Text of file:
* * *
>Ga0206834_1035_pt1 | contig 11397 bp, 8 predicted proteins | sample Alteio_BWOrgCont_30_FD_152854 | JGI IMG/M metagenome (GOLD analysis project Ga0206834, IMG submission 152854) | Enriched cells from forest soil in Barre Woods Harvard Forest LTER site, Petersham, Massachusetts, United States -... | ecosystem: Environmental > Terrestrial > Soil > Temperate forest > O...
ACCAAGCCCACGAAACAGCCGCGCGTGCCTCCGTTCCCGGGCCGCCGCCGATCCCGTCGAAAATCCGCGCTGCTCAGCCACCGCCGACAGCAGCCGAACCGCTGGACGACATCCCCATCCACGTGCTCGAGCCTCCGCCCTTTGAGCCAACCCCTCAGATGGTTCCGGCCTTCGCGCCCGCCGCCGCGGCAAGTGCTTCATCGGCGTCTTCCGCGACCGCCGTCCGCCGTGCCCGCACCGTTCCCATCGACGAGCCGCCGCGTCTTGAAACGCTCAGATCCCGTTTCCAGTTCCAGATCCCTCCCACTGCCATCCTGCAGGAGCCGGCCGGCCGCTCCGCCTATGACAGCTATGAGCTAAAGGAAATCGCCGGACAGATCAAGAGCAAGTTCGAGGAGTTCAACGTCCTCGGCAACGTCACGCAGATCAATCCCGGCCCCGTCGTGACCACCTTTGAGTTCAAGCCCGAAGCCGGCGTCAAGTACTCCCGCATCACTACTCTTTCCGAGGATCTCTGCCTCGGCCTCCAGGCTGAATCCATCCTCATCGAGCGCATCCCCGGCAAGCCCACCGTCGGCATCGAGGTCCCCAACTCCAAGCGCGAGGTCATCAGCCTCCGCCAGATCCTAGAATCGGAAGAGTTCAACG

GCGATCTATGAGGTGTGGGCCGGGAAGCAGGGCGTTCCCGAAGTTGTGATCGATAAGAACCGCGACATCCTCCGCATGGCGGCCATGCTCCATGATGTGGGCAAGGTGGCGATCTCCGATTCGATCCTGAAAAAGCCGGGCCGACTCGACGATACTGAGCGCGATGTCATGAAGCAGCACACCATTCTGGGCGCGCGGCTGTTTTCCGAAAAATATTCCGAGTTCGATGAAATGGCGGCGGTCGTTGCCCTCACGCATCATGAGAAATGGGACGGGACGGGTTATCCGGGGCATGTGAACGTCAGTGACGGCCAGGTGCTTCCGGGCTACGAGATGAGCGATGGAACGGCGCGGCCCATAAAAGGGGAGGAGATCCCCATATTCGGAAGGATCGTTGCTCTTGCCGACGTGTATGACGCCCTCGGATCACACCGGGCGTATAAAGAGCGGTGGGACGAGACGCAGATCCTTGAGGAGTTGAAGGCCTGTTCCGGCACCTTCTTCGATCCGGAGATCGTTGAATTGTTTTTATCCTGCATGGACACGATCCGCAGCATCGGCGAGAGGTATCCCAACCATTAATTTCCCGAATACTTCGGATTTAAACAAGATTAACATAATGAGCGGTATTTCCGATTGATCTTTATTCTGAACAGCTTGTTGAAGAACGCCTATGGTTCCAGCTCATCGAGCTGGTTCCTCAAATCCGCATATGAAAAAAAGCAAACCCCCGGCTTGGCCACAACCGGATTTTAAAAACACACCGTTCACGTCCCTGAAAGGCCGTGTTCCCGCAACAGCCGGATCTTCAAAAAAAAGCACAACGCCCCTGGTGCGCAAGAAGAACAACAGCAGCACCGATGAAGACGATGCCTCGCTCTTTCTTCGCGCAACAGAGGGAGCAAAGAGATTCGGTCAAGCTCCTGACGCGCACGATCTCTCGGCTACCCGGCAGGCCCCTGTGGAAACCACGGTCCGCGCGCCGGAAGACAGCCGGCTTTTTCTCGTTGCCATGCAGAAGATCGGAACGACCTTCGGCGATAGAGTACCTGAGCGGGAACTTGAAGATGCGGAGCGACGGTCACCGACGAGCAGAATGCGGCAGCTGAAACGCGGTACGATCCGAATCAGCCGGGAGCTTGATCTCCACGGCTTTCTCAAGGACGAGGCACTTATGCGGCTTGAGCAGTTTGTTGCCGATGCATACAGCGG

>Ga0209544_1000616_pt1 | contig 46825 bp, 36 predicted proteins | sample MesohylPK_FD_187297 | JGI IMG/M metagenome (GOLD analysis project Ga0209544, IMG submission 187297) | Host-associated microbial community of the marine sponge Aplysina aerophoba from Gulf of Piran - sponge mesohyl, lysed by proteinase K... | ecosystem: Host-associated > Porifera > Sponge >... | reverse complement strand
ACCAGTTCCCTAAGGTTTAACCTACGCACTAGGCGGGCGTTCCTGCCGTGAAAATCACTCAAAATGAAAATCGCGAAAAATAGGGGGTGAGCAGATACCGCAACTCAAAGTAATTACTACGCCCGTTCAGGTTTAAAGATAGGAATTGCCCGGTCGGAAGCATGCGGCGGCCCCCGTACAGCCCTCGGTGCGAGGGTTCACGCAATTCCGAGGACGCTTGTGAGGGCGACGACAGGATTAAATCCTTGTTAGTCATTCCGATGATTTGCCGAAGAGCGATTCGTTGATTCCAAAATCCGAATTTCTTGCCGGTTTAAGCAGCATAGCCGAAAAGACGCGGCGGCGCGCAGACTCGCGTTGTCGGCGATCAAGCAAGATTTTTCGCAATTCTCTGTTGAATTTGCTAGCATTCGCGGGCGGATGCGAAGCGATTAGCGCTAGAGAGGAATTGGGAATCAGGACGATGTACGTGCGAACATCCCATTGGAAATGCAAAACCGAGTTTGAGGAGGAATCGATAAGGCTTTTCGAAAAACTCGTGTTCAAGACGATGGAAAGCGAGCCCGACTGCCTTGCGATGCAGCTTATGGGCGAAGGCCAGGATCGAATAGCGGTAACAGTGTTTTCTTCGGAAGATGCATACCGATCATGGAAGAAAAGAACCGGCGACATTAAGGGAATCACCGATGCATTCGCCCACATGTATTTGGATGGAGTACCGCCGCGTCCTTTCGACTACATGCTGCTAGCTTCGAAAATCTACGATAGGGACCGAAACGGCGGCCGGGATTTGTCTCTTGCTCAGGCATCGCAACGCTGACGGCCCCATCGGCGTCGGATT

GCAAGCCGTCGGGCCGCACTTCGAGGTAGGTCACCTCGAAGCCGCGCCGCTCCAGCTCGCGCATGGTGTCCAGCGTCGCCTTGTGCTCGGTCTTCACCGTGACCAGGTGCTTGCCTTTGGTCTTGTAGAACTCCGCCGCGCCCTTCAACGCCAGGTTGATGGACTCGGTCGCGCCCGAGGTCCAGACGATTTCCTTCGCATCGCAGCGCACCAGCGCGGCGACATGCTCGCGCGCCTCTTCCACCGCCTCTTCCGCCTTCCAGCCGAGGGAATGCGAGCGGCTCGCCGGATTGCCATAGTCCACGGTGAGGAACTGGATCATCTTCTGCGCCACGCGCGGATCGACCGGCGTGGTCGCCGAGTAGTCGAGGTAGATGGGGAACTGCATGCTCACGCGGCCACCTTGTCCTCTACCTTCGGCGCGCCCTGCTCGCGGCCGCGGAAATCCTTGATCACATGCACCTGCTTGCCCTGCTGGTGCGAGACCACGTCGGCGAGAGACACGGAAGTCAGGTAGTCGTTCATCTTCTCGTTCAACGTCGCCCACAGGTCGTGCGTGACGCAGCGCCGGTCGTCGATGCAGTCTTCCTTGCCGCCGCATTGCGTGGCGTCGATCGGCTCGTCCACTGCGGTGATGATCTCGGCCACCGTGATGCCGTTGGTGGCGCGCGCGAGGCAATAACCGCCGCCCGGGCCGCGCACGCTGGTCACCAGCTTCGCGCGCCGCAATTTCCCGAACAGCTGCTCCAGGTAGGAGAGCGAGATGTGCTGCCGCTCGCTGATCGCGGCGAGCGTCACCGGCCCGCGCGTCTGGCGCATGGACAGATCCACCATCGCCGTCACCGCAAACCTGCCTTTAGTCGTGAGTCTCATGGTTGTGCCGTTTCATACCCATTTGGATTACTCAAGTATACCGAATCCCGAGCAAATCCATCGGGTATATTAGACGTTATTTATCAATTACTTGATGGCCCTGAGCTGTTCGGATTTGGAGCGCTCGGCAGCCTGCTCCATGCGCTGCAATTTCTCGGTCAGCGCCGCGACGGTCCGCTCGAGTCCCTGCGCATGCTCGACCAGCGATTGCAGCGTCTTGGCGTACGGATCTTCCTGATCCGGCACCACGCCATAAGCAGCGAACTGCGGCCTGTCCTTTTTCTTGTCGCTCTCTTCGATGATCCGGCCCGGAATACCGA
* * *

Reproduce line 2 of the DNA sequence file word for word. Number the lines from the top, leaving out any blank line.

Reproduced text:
ACCAAGCCCACGAAACAGCCGCGCGTGCCTCCGTTCCCGGGCCGCCGCCGATCCCGTCGAAAATCCGCGCTGCTCAGCCACCGCCGACAGCAGCCGAACCGCTGGACGACATCCCCATCCACGTGCTCGAGCCTCCGCCCTTTGAGCCAACCCCTCAGATGGTTCCGGCCTTCGCGCCCGCCGCCGCGGCAAGTGCTTCATCGGCGTCTTCCGCGACCGCCGTCCGCCGTGCCCGCACCGTTCCCATCGACGAGCCGCCGCGTCTTGAAACGCTCAGATCCCGTTTCCAGTTCCAGATCCCTCCCACTGCCATCCTGCAGGAGCCGGCCGGCCGCTCCGCCTATGACAGCTATGAGCTAAAGGAAATCGCCGGACAGATCAAGAGCAAGTTCGAGGAGTTCAACGTCCTCGGCAACGTCACGCAGATCAATCCCGGCCCCGTCGTGACCACCTTTGAGTTCAAGCCCGAAGCCGGCGTCAAGTACTCCCGCATCACTACTCTTTCCGAGGATCTCTGCCTCGGCCTCCAGGCTGAATCCATCCTCATCGAGCGCATCCCCGGCAAGCCCACCGTCGGCATCGAGGTCCCCAACTCCAAGCGCGAGGTCATCAGCCTCCGCCAGATCCTAGAATCGGAAGAGTTCAACG